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The Biggest Reason that Banking Reform for the Cannabis Industry is So Vital

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AP

For the first time since legal marijuana shops opened to the public (ages 21+ of course), there was a robbery that ended in the death of a security guard. Travis Mason, a twenty-four year old former Marine showed up for another night of work – but unfortunately, he never got to go home because he was fatally shot while the Denver dispensary he was hired to guard was robbed. As much as I hate to say it – we all knew something like this would happen eventually, especially given the cash-only nature of the business.

Dispensaries, cultivation facilities and more are decked out with security systems and have some very specific requirements in some states – all aimed at keeping black market criminals out. Not only would it be extremely easy to get sell the product without it ever being traced (it’s a plant after all, and seed-to-sale systems require a barcode of sorts on the planters, bags, etc. to keep track of it all), but any business that makes sales directly (especially dispensaries) will likely have a large amount of cash on the property at any given time.

“We’ve been saying for a long time that if we don’t fix the banking issue, somebody’s going to get killed. Unfortunately that appears to have happened,” said Taylor West, deputy director of the National Cannabis Industry Association.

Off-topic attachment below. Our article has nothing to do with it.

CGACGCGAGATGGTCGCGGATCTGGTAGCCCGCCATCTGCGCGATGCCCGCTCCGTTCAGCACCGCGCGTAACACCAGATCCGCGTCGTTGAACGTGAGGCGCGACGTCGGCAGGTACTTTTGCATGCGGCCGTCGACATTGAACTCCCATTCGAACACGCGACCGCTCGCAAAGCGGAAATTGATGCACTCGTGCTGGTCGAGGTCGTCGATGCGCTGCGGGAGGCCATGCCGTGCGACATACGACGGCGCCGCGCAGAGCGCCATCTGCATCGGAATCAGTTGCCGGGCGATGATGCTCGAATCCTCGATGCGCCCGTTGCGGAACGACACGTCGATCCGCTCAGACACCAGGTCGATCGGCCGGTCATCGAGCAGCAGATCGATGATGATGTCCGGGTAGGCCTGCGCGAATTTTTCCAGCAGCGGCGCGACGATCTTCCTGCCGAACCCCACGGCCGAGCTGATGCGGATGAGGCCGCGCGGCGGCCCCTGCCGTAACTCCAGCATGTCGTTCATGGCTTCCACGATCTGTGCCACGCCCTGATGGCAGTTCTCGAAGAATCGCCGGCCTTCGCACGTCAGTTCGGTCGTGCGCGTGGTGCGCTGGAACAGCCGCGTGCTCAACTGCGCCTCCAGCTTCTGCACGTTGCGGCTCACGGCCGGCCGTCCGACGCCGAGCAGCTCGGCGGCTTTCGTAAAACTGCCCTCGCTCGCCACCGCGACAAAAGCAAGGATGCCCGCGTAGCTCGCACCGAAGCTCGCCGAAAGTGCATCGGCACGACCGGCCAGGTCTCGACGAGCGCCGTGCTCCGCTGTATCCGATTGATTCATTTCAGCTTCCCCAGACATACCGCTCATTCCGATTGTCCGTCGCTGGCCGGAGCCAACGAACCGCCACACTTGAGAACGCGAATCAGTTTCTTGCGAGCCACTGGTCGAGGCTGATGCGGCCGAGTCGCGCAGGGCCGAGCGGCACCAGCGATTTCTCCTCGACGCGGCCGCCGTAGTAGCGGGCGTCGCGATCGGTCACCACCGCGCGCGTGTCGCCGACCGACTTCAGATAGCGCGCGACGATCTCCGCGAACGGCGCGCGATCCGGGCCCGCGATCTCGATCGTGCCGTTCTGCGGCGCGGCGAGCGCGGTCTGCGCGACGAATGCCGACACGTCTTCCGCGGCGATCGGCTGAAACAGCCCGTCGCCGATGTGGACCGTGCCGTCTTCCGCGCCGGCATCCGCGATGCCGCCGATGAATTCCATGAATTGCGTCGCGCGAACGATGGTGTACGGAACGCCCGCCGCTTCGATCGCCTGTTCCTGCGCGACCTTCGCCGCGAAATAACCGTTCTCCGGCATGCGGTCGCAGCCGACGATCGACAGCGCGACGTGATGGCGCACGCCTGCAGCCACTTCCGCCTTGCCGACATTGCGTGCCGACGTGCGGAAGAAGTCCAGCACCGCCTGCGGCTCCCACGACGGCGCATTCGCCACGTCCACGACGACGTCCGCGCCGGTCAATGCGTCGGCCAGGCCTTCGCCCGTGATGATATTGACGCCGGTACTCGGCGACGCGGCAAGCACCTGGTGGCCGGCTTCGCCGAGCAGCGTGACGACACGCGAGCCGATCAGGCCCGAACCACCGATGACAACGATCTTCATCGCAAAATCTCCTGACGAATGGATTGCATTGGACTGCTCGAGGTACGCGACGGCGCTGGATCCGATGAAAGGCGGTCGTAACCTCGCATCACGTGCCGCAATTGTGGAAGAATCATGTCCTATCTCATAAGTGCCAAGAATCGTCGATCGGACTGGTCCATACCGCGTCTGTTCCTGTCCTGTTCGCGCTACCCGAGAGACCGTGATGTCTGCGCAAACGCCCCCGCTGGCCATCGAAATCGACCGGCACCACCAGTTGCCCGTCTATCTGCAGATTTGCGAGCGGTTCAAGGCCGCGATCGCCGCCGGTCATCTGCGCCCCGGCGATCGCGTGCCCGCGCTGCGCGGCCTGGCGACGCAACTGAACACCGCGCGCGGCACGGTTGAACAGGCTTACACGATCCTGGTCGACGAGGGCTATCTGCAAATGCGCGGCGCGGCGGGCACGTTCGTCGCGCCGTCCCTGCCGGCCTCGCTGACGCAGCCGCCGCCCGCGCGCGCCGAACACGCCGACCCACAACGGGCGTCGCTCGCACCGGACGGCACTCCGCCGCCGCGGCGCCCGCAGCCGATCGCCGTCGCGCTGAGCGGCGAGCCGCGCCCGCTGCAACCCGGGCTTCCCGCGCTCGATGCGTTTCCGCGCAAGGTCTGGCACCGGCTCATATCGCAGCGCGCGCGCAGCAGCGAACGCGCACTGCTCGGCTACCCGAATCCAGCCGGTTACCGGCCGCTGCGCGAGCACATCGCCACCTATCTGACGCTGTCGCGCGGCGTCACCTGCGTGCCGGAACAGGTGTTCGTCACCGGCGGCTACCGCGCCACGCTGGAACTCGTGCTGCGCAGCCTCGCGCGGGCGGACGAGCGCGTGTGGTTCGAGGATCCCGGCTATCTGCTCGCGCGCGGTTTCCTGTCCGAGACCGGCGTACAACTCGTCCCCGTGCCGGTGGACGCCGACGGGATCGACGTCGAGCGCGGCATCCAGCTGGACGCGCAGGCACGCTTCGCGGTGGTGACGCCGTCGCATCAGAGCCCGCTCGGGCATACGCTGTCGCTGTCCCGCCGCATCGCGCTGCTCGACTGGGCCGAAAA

It’s extremely sad for Travis Mason’s family and friends – but it’s not too late to ensure that there is a much lower chance that this will happen again. There is no way to completely put an end to potential robberies – there is always going to be robberies, in any industry – but the risk is significantly higher when you are working with large quantities of something deemed so valuable. There have been comparisons in this case to both jewelry stores and banks, both of which are targeted by career criminals.

Not even a week ago, we published an article on how the Senate created an Amendment to the 2017 budget that would have protected banks working with legitimate marijuana businesses. Of course, even though it is not permanent (and anything not permanent banks are weary of) it would still have been a start. Unfortunately, even though it seemed like a shoe-in, a very common sense amendment, the House of Representatives did not end up approving it.

“Frankly, I’m frustrated by this terrible decision, and the American people should be, too,” (Representative Danny) Heck said in a statement. (Washington) “We’ve been pushing for this common-sense change for more than three years now, received bipartisan support … and now all the sudden this issue is labeled a ‘poison pill.’ ”

It’s discouraging to see the House turn down an amendment that would truly make a difference and potentially save lives as well as revenue. Currently there is no data available surrounding robberies of retail cannabis shops in Colorado – this is for many reasons; for one, robberies are not classified by the type of business and also because the shops simply don’t want to advertise the dangerous end of working in the industry. There are ways to protect against this sort of thing from happening – and even if our government doesn’t agree with states’ choices, their priority should be keeping citizens safe no matter what.

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